Austrian Clemens Fankhauser may have won the An Post Ras but for those who attended stage seven in Baltinglass on Sunday the abiding memory will be of Cuchulainn Cycling Club’s Alan Gray running across the finish line, bike in his arms.
Gray, part of the Louth South team made up of cyclists over the age of 40, arrived in Baltinglass after 100k of hard cycling and was gearing up for the final sprint when his chain wrapped around the crank, rendering his bike useless.
After such a grueling cycle, many competitors would have simply thrown in the towel. Not Gray, however, as he explains.
“I’m from a triathlon background so the legs simply fired up when I got off the bike. The streets were lined with people and they saw the leaders go across the line in seconds. Everybody thought that was it but then they realised there was a fella running to the line, carrying his bike,” he laughed.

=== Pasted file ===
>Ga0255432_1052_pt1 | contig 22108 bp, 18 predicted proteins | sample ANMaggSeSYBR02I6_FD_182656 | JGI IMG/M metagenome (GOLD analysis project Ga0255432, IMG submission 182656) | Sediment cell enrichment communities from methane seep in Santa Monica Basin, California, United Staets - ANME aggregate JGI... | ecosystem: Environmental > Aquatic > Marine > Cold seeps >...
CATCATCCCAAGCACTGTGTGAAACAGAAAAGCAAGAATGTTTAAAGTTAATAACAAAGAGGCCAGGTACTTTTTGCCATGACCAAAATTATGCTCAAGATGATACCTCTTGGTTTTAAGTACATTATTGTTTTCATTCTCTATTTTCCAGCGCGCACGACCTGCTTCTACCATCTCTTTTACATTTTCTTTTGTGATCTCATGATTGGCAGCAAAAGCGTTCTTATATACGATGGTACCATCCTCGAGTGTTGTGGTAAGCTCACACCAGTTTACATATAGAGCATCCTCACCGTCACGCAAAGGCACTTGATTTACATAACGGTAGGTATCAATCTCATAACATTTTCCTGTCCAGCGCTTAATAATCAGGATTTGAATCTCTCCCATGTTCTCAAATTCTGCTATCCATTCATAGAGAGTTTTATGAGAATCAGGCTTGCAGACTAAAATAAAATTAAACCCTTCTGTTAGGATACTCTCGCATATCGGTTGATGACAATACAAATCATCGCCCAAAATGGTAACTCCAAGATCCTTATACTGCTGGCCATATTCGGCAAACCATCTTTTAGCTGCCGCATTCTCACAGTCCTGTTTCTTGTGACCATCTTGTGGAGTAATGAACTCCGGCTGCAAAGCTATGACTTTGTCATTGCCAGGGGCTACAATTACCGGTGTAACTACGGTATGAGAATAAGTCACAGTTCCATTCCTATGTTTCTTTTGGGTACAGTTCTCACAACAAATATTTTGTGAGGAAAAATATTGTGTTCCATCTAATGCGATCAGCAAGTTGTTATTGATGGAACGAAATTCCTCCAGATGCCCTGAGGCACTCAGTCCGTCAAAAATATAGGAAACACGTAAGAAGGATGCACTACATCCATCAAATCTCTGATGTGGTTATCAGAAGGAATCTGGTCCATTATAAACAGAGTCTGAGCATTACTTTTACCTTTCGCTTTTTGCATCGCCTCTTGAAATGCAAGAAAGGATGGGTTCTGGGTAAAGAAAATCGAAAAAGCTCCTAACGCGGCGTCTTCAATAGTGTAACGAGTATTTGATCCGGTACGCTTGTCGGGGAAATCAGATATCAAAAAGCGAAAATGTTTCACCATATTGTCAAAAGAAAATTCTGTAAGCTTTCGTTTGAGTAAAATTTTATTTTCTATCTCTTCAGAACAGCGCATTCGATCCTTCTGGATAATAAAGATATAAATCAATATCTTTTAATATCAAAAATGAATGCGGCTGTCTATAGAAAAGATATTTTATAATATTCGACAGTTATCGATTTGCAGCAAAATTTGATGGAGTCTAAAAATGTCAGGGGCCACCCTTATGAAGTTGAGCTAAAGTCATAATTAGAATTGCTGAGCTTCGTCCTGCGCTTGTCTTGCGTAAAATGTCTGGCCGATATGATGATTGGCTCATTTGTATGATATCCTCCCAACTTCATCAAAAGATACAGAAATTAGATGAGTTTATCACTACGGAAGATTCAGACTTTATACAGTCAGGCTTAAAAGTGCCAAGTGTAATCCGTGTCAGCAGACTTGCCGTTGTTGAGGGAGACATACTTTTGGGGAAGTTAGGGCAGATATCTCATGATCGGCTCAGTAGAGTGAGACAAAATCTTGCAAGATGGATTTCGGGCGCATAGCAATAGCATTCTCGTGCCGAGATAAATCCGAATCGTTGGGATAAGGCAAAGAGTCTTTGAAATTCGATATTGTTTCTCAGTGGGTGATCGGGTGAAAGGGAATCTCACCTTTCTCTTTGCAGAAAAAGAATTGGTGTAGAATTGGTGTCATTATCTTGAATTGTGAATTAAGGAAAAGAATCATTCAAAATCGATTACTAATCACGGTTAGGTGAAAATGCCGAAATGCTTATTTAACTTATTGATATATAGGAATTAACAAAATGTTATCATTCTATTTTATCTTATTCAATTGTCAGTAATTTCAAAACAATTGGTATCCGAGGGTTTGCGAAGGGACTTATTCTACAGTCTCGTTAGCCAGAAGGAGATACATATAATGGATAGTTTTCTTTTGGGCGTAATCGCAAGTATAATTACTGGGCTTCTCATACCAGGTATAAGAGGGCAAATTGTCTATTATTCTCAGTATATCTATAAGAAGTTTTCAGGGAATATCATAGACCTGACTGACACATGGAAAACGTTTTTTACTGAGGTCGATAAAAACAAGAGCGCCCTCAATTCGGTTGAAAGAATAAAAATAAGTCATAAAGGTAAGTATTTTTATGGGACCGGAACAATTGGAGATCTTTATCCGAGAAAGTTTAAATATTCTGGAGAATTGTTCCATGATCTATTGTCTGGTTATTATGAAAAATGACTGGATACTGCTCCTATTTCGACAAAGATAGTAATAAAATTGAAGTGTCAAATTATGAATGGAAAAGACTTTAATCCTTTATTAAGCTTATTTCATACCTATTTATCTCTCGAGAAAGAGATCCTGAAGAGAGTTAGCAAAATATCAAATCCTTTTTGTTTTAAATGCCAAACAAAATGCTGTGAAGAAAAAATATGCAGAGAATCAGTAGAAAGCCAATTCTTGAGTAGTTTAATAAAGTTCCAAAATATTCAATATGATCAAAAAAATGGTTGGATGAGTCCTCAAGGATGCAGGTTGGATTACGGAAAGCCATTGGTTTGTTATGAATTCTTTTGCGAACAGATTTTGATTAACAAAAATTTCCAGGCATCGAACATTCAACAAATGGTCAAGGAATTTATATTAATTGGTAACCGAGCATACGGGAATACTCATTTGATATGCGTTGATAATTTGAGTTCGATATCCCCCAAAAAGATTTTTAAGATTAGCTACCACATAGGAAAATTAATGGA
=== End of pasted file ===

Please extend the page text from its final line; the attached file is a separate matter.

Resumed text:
The incident sums up Gray’s character.
A nasty back injury, sustained in a Newry Three Day race in 2009 looked to have called time on his cycling career and he began to focus primarily on Setanta Triathlon Club, where he became the main organiser.
That all changed when Karl Dolan informed him of his intention to enter an Over-40 team into the Ras, rekindling a personal goal of Alan’s.
“My father Martin smoked and drank all his life but he packed them in and did the Rás two years later in 1993. Ever since, I’ve always had it in my head that I’d love to do it.”
With that followed a demanding training schedule that began in the first week of November. Gray stepped things up again at the beginning of the racing season in February, taking part in 16 races prior to the main event. All the hard work paid off when he completed the final stage to become a ‘Man of the Ras’.
Alan returned home, his body weary after eight months of hard work but he is already looking to what’s next.
“I’m going to take a break for a few weeks and then decide if I’ll enter the National Vets Championship but I’d love to go back to the Ras and do it again.”